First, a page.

The Waiting: Remind me again what exactly are we waiting for?

The restlessness is inexorable. It distracts my days, sucking them away from me, knocking my rhythm out of synch. I wake later, the daylight lingers longer, the sun doesn’t set until after 9:30 and Summer Solstice is still nearly a month away. I rarely get out for a walk until late afternoon, and often fail to find my serious focus until midnight is closing in. Before I know it, it’s 3:00 am. Or 4:00. And so the cycle continues to slide out of time.

We have never been fully locked down in my city, at least not compared to many other parts of Canada or the rest of the world. Still, we have had a higher number of cases and deaths relative to the rest of my province, and so when restrictions started to ease, we were kept on a shorter leash, if you like, asked to wait ten extra days to get a haircut or sit in a occupancy-reduced restaurant or pub. Neither of those activities are either necessary or appealing to me. In fact, my tolerance for spending time in enclosed spaces with other human beings is limited of late. I almost feel like I do my grocery shopping holding my breath. Beneath my mask. However, the one engagement I am looking forward to is a face-to-face session with my physiotherapist tomorrow evening. I have had no trouble getting outside for the aerobic weight bearing aspect of my exercise regime, but the indoor routine has long lost its appeal. And I could not imagine moving it online, so I will be relieved to learn new ways to take the resistance side of the equation up a notch.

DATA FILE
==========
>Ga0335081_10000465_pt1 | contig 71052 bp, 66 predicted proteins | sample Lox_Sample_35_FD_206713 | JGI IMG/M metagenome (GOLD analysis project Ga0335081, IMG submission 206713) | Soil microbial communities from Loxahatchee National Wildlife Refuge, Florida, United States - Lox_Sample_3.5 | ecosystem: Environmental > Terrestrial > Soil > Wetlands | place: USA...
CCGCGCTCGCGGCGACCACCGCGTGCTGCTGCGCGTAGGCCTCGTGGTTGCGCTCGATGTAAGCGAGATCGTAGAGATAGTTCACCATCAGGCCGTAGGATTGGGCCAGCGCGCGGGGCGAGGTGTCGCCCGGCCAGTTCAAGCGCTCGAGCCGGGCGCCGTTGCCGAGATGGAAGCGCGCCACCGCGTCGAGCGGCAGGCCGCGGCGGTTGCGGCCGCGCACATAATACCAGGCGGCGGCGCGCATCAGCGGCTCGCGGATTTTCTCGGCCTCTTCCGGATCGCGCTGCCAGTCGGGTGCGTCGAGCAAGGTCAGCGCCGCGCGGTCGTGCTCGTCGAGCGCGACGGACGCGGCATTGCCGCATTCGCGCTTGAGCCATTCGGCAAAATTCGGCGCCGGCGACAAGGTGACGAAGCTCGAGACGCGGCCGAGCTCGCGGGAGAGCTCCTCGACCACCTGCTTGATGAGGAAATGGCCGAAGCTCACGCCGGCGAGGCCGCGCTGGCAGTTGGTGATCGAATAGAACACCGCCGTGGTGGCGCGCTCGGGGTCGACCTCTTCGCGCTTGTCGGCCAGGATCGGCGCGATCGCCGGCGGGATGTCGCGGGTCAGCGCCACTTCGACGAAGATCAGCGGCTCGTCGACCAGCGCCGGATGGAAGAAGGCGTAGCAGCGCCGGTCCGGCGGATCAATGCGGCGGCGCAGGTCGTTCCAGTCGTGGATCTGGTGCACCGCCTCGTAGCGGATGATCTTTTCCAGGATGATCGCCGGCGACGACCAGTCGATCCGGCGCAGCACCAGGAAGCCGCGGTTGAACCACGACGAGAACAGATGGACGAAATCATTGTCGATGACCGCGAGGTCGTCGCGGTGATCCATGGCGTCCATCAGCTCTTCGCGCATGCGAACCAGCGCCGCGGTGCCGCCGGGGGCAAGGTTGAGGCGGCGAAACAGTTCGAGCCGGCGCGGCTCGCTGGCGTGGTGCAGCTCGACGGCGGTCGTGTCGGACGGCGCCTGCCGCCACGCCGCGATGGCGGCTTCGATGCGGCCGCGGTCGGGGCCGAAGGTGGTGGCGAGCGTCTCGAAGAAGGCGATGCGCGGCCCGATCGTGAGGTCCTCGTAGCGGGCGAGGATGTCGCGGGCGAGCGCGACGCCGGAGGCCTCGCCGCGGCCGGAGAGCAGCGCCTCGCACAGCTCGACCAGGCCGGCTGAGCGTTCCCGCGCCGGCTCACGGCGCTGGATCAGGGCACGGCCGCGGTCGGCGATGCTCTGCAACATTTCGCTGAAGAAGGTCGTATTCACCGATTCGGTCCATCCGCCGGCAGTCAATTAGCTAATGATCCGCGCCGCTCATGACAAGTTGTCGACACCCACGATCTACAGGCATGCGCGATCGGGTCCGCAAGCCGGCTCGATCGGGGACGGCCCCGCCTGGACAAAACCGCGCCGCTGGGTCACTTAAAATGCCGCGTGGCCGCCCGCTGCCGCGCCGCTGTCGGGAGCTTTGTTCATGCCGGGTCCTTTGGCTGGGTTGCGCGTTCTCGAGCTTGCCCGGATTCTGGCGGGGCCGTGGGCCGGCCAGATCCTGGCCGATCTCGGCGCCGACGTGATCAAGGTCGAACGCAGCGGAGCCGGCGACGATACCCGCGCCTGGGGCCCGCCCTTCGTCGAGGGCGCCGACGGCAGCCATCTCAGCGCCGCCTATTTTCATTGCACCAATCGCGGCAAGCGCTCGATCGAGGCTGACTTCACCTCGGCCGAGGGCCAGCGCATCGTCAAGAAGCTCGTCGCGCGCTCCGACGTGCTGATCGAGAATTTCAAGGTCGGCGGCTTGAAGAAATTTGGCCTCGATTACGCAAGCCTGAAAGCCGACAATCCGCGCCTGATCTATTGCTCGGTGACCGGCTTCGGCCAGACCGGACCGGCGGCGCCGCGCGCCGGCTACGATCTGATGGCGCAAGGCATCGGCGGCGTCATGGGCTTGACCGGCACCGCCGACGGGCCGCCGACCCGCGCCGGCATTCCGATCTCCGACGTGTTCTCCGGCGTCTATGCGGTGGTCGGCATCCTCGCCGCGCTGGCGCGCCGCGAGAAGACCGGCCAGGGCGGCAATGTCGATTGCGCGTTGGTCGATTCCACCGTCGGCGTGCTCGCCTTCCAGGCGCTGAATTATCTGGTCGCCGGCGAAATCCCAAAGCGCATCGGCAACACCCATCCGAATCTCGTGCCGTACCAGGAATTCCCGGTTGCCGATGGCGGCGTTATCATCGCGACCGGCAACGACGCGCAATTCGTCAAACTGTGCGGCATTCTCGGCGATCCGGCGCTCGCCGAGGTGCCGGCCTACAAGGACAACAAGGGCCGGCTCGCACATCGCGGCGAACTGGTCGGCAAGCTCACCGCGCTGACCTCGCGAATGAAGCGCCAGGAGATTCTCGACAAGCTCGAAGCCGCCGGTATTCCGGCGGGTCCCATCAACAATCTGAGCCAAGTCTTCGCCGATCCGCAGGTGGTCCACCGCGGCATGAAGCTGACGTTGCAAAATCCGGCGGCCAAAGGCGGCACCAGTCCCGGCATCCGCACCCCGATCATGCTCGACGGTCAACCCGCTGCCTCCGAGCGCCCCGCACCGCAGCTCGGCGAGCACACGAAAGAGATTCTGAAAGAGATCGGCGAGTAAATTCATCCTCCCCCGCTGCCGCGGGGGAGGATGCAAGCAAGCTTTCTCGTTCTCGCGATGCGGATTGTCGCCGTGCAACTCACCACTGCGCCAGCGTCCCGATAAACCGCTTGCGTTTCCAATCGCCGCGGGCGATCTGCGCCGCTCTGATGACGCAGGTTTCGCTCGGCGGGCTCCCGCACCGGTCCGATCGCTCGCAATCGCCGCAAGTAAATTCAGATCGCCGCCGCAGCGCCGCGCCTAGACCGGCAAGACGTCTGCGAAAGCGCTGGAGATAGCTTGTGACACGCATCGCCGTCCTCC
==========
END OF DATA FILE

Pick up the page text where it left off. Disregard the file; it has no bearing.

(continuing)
There is, of course, a societal ache to return to normal. But we are continually warned about a new normal. This is where we in the—I never know what to call it, every appellation is fraught, but let’s say—Western World are likely to be at a disadvantage. Yes, we have potentially solid medical systems, even if access is not necessarily equal, but we are unaccustomed to living with ongoing communal health concerns. Not since AIDS, perhaps, but even then, that was (and is) not a disease you risk catching on a crowded bus.

This weekend, my social media feeds streamed images of beaches, boardwalks, pools and parks crowded with seething humanity. There wasn’t one scene that I would have wanted to join if my life depended on it (rather a poor analogy, I know, my life being more dependent on my not being there). Not that I am claustrophobic; I have crammed myself onto buses or trains or airplanes but all of those activities are on hold or destined to be reconfigured for the foreseeable future. Yet, I have always marvelled at the way people tend avoid wide open spaces. Emptiness is so often viewed as a greater threat, feared, rejected for the comfort of the crowd.